• The merchant then fulfils the order and the above process is repeated but this time to 'clear' the authorisation by completing the transaction. Typically the 'clear' is initiated only after the merchant has fulfilled the transaction (eg shipped the order). This results in the issuing bank 'clearing' the 'auth' (ie moves auth-hold to a debit) and prepares them to settle with the merchant acquiring bank
  • The merchant submits all their approved authorisations, in a ‘batch’ (eg end of day), to their acquiring bank for settlement via its processor
  • The acquiring bank makes the batch settlement request of the credit card issuer
  • The credit card issuer makes a settlement payment to the acquiring bank (eg the next day)
  • The acquiring bank subsequently deposits the total of the approved funds in to the merchant's nominated account (eg the day after). This could be an account with the acquiring bank if the merchant does their banking with the same bank, or an account with another bank
  • The entire process from authorisation to settlement to funding typically takes 3 days

Payment gateways: making your choice

There are some fundamentals to bear in mind when considering a payment gateway. The most important is compatibility with your eCommerce platform, in other words, will it work with your shopping cart? Many of the shopping carts on the market automatically configure with the main payment gateways, but it would be wise to check with your web developer before signing up.

Other things to consider are the level of support for any problems you encounter, length of the contract for the service and any hidden costs (such as extra security or mail order and telephone payments) and the level of fraud protection the gateway provides. Most gateways will provide a dashboard to let you analyse sales figures and generate reports.

The other factor to consider when choosing your payment gateway is whether it is hosted or integrated.

When you set up a payment gateway, you can opt to have the payment page hosted by the payment service provider (PSP). By doing this you increase security as the PSP will have a high level of security in place. It will also save you time and hassle dealing with security updates or compliance issues.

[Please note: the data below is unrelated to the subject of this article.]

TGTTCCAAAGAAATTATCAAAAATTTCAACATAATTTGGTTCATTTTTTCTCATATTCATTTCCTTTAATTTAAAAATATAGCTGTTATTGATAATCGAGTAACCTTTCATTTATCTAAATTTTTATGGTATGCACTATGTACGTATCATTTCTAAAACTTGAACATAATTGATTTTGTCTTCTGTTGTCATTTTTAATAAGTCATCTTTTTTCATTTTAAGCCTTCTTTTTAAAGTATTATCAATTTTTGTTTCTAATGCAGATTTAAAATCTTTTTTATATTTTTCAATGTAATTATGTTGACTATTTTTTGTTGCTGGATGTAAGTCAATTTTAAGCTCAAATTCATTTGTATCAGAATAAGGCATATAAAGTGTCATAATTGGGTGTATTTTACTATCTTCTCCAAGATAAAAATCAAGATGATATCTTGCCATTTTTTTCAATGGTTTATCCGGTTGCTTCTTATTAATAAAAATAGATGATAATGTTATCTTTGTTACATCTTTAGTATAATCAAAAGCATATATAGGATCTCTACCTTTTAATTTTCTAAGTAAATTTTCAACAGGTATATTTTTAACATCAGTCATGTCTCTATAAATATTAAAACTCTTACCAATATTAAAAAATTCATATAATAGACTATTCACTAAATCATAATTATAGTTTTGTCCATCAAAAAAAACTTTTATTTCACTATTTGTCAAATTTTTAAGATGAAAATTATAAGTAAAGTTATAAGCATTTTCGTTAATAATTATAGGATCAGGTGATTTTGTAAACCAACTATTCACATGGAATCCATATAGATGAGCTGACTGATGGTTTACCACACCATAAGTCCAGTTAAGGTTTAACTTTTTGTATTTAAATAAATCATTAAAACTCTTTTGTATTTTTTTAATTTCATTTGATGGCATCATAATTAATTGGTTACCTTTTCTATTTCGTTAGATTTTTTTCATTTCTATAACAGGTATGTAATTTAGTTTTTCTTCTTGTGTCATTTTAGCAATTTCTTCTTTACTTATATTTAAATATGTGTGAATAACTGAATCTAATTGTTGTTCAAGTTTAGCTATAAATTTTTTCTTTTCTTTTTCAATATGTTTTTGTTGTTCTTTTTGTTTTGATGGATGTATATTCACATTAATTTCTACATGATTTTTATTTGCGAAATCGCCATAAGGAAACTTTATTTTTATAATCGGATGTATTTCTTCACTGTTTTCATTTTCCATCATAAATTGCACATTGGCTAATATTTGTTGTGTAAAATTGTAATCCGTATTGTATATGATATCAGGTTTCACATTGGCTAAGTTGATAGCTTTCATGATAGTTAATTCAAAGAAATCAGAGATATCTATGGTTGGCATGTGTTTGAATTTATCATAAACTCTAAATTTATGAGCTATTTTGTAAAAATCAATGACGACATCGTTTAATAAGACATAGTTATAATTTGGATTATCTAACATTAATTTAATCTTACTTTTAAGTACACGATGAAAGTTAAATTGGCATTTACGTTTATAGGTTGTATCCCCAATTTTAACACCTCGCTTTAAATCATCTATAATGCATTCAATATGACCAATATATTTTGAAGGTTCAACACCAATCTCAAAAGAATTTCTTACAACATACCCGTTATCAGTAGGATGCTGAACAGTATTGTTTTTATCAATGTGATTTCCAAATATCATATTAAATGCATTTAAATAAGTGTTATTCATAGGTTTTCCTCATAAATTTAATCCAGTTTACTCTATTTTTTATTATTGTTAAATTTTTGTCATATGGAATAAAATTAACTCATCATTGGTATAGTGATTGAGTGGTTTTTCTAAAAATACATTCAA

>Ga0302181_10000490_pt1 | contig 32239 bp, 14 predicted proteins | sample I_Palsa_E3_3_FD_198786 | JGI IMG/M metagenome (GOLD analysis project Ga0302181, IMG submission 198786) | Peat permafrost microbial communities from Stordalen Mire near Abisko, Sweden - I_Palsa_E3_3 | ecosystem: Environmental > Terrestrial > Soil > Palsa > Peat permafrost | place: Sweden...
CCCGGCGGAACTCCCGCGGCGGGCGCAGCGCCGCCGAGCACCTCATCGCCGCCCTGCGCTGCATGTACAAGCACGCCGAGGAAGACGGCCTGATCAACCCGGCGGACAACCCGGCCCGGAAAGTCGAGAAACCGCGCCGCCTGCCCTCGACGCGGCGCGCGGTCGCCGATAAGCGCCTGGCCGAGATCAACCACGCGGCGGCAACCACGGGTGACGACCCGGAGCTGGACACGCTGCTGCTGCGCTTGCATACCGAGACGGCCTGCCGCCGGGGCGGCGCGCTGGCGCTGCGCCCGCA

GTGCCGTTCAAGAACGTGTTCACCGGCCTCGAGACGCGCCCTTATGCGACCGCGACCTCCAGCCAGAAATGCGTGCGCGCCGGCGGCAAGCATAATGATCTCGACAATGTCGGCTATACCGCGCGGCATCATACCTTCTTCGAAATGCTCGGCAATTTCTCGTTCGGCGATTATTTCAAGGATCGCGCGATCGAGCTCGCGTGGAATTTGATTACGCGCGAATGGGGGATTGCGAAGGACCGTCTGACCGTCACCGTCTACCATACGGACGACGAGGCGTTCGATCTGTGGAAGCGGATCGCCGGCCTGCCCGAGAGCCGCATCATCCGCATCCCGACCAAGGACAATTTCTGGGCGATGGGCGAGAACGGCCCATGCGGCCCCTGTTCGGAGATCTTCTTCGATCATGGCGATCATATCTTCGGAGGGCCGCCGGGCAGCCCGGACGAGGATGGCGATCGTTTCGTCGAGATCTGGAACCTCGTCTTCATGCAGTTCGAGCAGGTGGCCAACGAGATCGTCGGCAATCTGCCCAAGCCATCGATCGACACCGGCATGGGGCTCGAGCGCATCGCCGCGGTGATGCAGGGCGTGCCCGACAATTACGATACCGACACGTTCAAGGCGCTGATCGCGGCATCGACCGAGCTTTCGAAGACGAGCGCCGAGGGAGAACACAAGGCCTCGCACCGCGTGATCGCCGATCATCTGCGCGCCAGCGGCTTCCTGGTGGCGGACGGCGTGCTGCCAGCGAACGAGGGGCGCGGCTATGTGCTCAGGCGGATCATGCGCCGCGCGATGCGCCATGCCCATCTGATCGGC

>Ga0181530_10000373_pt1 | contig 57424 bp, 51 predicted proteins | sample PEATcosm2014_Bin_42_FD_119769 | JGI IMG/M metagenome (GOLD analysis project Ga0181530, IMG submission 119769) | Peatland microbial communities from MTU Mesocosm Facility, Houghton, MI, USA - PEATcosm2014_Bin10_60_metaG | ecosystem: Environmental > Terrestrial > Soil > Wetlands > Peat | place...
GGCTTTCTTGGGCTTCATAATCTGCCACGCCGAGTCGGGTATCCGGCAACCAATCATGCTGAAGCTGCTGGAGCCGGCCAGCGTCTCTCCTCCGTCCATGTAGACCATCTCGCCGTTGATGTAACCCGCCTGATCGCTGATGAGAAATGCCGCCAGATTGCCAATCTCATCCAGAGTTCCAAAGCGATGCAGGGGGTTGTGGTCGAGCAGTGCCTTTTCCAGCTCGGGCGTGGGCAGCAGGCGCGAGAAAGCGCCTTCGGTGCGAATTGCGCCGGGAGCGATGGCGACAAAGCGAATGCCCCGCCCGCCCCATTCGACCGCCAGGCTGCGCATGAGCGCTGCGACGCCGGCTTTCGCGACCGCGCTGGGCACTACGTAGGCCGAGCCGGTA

The alternative is an integrated payment gateway or application program interface (API), which gives you much greater flexibility and control over your payment page. It also means that shoppers never leave your site, so does provide a better branding experience.

You are responsible for security compliance and will have the versatility to integrate your payment page with devices like mobile and tablets.

Which option is best for you will depend on the level of technical nous you have. Hosted is faster to obtain and simpler. API is more flexible but requires advanced IT skills.

Help choosing your payment gateway

When evaluating the different payment gateways on the market, you should consider the following:

Gateway features
Your gateway should carry out transactions quickly and reliably without charging over the odds. The process should be hassle-free. It’s a service after all, and one that you are paying for. Good payment gateways should dovetail with your business, security features and banking arrangements.

eCommerce and site integration
We’ve said it before, let’s say it again. Integration is everything with payment gateways. A good gateway will configure quickly with your shopping cart. Remember that your choice of hosted or integrated gateway will depend on the level of technical expertise you have. Always check with an IT specialist to make sure your chosen solution is compatible with the rest of your eCommerce platform.

Even if you’ve bought a straightforward gateway from a reputable source, it’s inevitable that you’ll run into problems at some point. Having readily accessible support therefore is a must.

Using your gateway
You’ve got to be able to use it, so make sure you can! Choose a product that is straightforward to understand and just as easy to use.